As for this car, an honest, experienced mechanic can give a tentative guess as to the damage and if there is a leak down problem offer to remove the head and inspect the damage to allow for a true estimate for repair.

I’m sure 0k4450 meant that those bearings had already passed their predicted life. That after the Timing belt was changed, they could go 5K or 30K miles.

I personally would never go thru all that work and not spend that little extra on a new tentioner and idler.

Just like the water pump…why not replace it while you have 3/4 of the parts off that would need to be removed to replace it during the timing belt job.

Correct. A tensioner bearing can fail a few hundred miles after a belt change even though by feel the tensioner may have felt fine.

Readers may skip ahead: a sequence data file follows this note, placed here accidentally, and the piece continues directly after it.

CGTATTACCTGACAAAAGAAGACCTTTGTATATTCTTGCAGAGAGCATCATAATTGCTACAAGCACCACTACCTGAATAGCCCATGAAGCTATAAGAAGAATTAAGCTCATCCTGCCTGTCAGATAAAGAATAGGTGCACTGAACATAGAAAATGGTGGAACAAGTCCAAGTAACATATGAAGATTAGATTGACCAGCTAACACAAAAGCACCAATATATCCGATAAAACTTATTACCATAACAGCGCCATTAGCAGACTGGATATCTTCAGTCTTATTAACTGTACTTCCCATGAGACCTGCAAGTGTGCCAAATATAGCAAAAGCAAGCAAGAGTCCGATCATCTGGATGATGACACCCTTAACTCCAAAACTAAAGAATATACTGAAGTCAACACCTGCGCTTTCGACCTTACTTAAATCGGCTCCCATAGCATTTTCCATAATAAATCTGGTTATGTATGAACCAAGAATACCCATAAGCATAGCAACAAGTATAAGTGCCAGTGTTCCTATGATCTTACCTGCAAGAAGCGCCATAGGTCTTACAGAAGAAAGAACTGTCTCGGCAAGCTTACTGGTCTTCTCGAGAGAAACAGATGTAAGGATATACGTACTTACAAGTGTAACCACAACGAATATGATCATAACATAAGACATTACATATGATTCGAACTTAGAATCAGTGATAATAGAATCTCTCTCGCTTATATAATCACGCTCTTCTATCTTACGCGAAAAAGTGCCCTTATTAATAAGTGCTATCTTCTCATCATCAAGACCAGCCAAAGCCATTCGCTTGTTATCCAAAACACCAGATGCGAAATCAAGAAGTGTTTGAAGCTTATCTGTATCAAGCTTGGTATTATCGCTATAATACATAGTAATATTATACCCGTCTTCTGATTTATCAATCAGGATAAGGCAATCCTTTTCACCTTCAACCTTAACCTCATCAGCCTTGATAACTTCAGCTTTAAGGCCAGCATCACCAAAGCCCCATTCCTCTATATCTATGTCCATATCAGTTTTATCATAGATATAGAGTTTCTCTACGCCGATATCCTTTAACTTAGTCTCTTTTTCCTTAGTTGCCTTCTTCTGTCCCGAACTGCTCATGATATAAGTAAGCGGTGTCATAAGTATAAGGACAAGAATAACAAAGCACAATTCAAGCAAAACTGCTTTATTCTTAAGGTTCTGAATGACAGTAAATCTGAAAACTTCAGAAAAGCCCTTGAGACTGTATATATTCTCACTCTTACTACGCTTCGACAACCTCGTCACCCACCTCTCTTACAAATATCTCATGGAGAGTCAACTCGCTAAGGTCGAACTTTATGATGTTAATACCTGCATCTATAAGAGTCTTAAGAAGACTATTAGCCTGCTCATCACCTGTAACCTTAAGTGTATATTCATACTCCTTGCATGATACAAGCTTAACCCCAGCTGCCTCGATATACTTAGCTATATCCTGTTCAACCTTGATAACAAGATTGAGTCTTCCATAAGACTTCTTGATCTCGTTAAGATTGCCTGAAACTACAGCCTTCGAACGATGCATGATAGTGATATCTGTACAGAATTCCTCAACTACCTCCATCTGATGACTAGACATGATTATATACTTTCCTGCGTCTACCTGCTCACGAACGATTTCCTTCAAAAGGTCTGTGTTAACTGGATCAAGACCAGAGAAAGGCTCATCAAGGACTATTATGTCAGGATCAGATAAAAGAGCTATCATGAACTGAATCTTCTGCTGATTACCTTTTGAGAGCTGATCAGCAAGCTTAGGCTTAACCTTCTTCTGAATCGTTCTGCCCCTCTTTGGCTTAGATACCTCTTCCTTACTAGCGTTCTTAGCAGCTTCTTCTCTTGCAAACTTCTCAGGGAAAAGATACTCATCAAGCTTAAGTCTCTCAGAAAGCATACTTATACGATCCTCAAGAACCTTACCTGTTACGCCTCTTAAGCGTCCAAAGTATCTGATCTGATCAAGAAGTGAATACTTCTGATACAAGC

With age and heat, the grease in the bearing congeals over time. Eventually the hardened surface of the bearings and bearing races start to disentegrate and once that happens the bearing is on borrowed time.

You’ve fallen victim to the fact that the independent shop does not have many customers that are as good as you are.

I can’t tell you how many times I’ve quoted a price for a timing belt job that included new idler pulleys and tensioners, only to have the customer say “It doesn’t need all that, the owner’s manual just says replace timing belt.” I’ve called people in the middle of a timing belt job and reported that inspection shows a tensioner that is failing only to be accused of trying to pad the job. As a result of being beaten up repeatedly like that, many shops have just given trying to do the job right and have caved in to the price-shopper. You, on the other hand, certainly would have chosen to replace the items in question if you had been given the option, right?